This is a good weekend for a big project, with three full days ahead.

It's a time for harvesting the garden, preparing your storage area for the fruits of your labor and, if you're one of those types that care about a nice lawn, for "thatching" and "spiking" -- two terms that sound far more wonderful than they are. PESTO PEP -- The best way I know of to preserve basil is in pesto. This fragrant European preparation goes with all kinds of soups, breads and vegetables and will solve the problem of boring noodle side dishes for the rest of winter.

The world is divided into two kinds of people -- those who don't grow basil and those who make pesto. It's a mixture of gobs of basil leaves (don't use the blossom -- it'll make a bitter pesto), garlic, olive oil, cheese and pine nuts or walnuts, if you have them handy. You mix it up in a food processor pouring in the olive oil slowly, and store it in a jar at the back of your refrigerator, where it will keep forever. When you open up a jar on a chilly winter evening and coat your home-made noodles with the pistachio-colored paste, it's like tasting a fresh summer morning. Cut back your basil this weekend and make up plenty of pesto. The basil will grow back enough before frost to allow you another cutting for dried or frozen basil later. SHELVING FRUIT -- Get your basement ready to receive winter vegetablers, which you will pick a little later on. Pumpkins, butternut, acorn, turban and hubard squashes, rutabagas, turnips, beets and apples will all keep into late fall and some right through the winter and into next spring, if you handle them right.

Naturally, you've already carefully stored your onions, garlic and shallots in handsome French string shopping bags, after allowing them to dry off completely, right? And your potatoes, of course, are nestled comfortably in a cool, dark place at the back of the basement, so that light will not turn the skins green and indigestible.

When buildings shelves for your winter vegetables allow about a foot of space between them for maximum air circulation around the smaller squashes, and two feet or more for the big pumpkins. Put in plenty of shelves, because the vegetables and fruits have to be in one layer and not touching one another. Apples and root crops will probably be eaten first, since they don't keep as long as the hard-sheeled winter squashes.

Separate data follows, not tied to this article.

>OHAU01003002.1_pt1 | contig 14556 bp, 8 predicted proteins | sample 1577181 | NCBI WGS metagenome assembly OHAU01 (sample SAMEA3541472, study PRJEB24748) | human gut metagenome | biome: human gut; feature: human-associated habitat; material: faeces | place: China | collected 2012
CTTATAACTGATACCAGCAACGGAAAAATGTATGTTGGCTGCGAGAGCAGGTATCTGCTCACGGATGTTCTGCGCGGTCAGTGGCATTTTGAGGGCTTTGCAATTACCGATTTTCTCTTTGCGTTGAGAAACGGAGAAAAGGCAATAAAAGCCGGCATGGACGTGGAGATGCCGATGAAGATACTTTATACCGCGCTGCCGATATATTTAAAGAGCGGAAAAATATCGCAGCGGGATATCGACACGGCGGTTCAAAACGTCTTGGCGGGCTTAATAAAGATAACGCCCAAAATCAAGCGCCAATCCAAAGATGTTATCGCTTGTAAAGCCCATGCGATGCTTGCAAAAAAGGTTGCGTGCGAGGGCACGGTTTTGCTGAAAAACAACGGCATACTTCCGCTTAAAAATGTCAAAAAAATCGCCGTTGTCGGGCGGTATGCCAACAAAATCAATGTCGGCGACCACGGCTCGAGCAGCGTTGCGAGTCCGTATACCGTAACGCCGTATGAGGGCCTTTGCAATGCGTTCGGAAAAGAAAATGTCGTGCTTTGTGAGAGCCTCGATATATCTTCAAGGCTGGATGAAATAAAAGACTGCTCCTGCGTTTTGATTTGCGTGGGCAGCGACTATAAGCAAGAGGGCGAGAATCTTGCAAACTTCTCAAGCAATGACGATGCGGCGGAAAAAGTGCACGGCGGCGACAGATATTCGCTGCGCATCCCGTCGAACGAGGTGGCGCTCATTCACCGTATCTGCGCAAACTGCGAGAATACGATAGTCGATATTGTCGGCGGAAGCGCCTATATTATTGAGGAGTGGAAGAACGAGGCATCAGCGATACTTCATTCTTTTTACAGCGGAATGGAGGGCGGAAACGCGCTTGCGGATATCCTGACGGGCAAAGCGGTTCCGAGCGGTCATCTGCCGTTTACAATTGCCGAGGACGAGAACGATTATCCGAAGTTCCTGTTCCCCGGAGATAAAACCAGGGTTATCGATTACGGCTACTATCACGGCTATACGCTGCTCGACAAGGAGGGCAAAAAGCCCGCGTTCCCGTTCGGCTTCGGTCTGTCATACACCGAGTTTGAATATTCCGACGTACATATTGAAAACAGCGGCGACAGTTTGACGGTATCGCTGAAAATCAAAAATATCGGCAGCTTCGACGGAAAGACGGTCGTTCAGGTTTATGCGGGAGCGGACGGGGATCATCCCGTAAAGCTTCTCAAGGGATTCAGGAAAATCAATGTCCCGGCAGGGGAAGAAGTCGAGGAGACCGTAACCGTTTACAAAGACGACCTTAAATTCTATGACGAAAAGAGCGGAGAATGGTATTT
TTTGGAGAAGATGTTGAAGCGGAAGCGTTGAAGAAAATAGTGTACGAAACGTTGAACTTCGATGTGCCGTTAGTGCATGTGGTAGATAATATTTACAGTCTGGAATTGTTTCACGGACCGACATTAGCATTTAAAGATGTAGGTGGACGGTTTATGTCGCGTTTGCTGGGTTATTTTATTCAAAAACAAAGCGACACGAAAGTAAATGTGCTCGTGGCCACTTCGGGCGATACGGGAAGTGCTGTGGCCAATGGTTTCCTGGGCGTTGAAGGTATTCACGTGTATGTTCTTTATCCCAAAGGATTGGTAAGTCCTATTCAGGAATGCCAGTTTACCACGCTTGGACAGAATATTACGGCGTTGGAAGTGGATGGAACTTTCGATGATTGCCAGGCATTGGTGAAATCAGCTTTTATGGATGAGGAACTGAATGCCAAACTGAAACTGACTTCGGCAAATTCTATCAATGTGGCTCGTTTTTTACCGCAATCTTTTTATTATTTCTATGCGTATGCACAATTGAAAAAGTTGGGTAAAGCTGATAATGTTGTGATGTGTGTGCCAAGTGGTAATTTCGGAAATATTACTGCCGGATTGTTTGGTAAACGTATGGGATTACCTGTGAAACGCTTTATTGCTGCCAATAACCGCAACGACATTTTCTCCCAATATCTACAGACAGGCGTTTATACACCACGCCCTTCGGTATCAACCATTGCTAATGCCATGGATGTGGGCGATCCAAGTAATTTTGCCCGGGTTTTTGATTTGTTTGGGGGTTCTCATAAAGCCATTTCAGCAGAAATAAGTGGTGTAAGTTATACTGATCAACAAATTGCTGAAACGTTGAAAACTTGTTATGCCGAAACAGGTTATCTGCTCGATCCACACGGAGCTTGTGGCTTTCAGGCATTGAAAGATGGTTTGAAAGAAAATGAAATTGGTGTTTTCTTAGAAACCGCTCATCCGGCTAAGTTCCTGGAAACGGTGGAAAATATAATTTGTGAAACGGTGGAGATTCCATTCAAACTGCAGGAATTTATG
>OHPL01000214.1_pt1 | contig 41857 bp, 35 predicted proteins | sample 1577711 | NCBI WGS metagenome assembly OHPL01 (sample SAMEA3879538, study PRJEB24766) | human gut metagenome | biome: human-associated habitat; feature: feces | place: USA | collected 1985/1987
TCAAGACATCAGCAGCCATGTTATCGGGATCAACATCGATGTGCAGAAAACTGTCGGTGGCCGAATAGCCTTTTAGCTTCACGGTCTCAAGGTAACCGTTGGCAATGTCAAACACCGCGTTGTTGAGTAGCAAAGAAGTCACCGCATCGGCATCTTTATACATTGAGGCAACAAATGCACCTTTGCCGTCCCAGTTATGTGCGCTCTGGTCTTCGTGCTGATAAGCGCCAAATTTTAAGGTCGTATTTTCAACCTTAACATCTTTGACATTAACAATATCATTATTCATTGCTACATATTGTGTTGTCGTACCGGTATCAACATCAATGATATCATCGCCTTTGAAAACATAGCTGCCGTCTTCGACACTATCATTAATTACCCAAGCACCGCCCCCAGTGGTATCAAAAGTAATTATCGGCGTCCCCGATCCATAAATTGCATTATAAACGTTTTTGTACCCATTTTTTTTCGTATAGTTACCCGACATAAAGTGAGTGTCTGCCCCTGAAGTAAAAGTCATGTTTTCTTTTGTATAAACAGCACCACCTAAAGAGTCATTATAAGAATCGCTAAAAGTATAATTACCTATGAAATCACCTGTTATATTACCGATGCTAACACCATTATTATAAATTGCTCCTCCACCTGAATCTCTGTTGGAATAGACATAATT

Think about where you're going to put the green tomatoes you'll be snatching off the vines the night before the first frost in October. You'll only have to accommodate them for a couple of weeks, spreading them out and covering them to ripen in the dark, before you put them in canning jars or in your freezer. LAWN LABOR --- Frankly, I, personally, pay very little attention to my lawn. When it gets about calf-high, I call Brande, the 16-year-old who lives at the end of the road, and she comes down and mows it. There's a lot of crabgrass in it, plenty of dandelions, some wild violets that bloom in May like a plum-and-white speckled carpet, and lots of creeping Charlie --- and, I have to admit, a few thistles, which attract the small yellow-and-black finches. But when it's all mowed down to the regulation 2 1;4 inches, the lawn looks, to my undiscriminating eye, remarkably like those carefully manicured jobs you see adorning Potomac estates. Thus, the following advice comes from talking to others, reading a little, and no personal experience: "SPIKING" is tedious work but sounds as if it might be good exercise. Because most people don't have a spiking tool, which looks like a giant paint roller with a bunch of spikes on it, you're supposed to take your large garden fork and stab holes all over your lawn, about six to eight inches apart. Then you pick up some slow-acting fertilizer --- either a prepared mixture or an organic fertilizer mixed with peat and sand. Consult on amounts with your extension agent or someone at your garden center who knows what he's talking about; every area differs in soil requirements. Sprinkle the fertilizer about so that it gets into the little holes you've put in your lawn. Rake it down, add seed to bare patches and wait for spring. If the lawn still needs regular mowing, remember to keep the mower set on high. "THATCHING" is basically raking the lawn so that you pull up old dead grasses that become buried under the live stuff and prevent adequate air circulation. After you've thatched you can top-dress the lawn with new seed, but don't do this quite yet. October is the best time for top-dressing.